As a reminder of what kind of work he's in, Lee Corso, the football coach at Indiana University, used to have two newspaper clippings taped to his office wall, there above the telephone where he would be sure to see them often. The clippings told a story about Jerry Claiborne, who is a genius today but was ignorant beyond hope in 1970.

One clipping, dated 1969, told how the wonderful folks at Virginia Tech had talked Claiborne out of leaving for the head coaching job at Baylor. In two of the previous three seasons, he had taken Tec to bowl games and people around the country knew him to be a nice guy who created skilled teams of strong character. So the sweetie-pies at Tech said, Stay here forever, coach, we love you.

Claiborne stayed. Didn't even a contract. He'd been coaching almost 20 years. An honorable man, he'd never seen a need for a contract. You shake hands. That's enough. But in 1969 Virginia Tec won only four of 10 games and in 1970 it won five of 11, and the second clipping on Corso's wall, dated 1970, told how Claiborne had been fired by Tech. Forever is no long if you lose more games than you win.

"In athletics, it's not what you did yesterday than courts," Claiborne said. "Like I told my players the other days, that 11-0 season last year doesn't mean one thing now. It was nice over the winter, but now it's gone. We have to go out there and win now?"

Yes, the man canned by Virginia Tec won all 11 games in the regular season last year. His University of Maryland team went to the Cotton Bowl, losing to Houston, 30-21. If Claiborne did nice work at Virginia Tec - and he di, winning 60 per cent of his games for a school in the middle of nowhere playing big-time opponents - he has accomplished a wonder at thedge of the nation's capital. And the best may be yet to come.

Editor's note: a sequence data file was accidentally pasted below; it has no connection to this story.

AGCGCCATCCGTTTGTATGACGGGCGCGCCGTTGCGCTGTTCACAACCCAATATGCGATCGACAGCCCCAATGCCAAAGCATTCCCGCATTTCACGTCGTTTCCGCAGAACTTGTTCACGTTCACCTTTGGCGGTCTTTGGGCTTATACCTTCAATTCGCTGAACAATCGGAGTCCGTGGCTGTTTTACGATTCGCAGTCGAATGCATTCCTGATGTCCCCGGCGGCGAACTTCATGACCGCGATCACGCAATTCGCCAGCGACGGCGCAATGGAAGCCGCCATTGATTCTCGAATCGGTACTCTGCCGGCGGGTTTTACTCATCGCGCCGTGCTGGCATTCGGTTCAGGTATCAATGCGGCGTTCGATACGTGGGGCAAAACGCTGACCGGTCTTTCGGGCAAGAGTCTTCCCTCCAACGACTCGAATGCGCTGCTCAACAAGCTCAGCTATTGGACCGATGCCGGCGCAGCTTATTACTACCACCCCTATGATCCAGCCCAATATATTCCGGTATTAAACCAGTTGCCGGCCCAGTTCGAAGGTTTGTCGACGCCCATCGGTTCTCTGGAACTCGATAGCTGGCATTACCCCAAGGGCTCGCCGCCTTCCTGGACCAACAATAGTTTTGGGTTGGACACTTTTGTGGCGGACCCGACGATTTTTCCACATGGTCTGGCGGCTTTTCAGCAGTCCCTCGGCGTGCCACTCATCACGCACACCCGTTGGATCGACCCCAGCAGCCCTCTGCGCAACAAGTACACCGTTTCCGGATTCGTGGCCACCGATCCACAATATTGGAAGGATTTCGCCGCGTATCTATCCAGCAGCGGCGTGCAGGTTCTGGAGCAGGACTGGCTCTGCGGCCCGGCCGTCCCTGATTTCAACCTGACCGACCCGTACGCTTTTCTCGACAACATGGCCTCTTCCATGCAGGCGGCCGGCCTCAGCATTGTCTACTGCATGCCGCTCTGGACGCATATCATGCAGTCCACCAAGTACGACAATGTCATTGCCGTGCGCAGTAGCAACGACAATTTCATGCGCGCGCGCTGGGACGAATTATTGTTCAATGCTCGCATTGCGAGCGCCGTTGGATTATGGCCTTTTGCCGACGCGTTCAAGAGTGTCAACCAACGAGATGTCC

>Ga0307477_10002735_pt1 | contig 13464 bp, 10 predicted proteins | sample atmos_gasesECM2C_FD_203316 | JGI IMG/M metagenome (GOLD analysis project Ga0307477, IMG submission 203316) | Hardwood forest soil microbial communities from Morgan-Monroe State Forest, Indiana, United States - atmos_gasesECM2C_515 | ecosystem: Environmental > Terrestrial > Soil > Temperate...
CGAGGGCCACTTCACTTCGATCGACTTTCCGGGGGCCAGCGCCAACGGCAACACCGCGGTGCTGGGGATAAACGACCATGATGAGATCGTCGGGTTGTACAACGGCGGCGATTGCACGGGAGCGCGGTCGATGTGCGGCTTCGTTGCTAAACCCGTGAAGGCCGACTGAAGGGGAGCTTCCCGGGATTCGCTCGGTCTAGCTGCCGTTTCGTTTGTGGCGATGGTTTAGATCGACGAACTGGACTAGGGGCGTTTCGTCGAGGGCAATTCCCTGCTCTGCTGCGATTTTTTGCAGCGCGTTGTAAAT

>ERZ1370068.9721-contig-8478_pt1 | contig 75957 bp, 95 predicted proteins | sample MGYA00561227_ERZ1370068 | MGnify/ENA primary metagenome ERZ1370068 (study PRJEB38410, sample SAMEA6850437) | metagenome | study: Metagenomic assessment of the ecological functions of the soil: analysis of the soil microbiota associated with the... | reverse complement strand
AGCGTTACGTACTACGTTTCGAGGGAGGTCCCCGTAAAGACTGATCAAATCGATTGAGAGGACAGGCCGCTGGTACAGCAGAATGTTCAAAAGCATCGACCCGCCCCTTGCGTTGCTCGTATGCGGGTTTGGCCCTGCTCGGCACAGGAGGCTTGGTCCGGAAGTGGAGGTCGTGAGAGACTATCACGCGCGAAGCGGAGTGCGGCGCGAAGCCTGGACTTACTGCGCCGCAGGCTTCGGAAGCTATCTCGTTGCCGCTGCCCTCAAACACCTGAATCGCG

The man who couldn't coach forever at Virginia Tech is thinking about winning a national championship for Maryland.

Coaches believe that any school that has won a national championship can do it again. Such success is seen as proof that the basic ingredients are there: the fan interest, administrative support, a supply of players, first-class facilities. Maryland won a national championship in 1953, going undefeated until losing to Oklahoma in the Orange Bowl. The polls then decided who was No. 1 before the bowl games, not after as they do now.

Jim Tatum coached Maryland then. In nine season, he took the Terrapins to five bowl games. His last seven years, Maryland had a 60-9-2 won-lost-tied record. Tatum quit Maryland in 1956, going back to his alma mater. North Carolina and five coaches - Tommy Mont, Tom Nugent, Lou Saban, Bob Ward, Roy Lester - never could get Maryland back to bowl game.

Told to get lost by Virginia Tec. Claiborne worked a year as an assistant coach at Colorado, where his boss, Eddie Crowder, said he was largely responsible for the team's No. 3 national ranking. At the same time, Lester was suffering through a second straight 2-9 season. Only 12,600 persons came to Maryland's last game in 1971, and Lester soon was gone.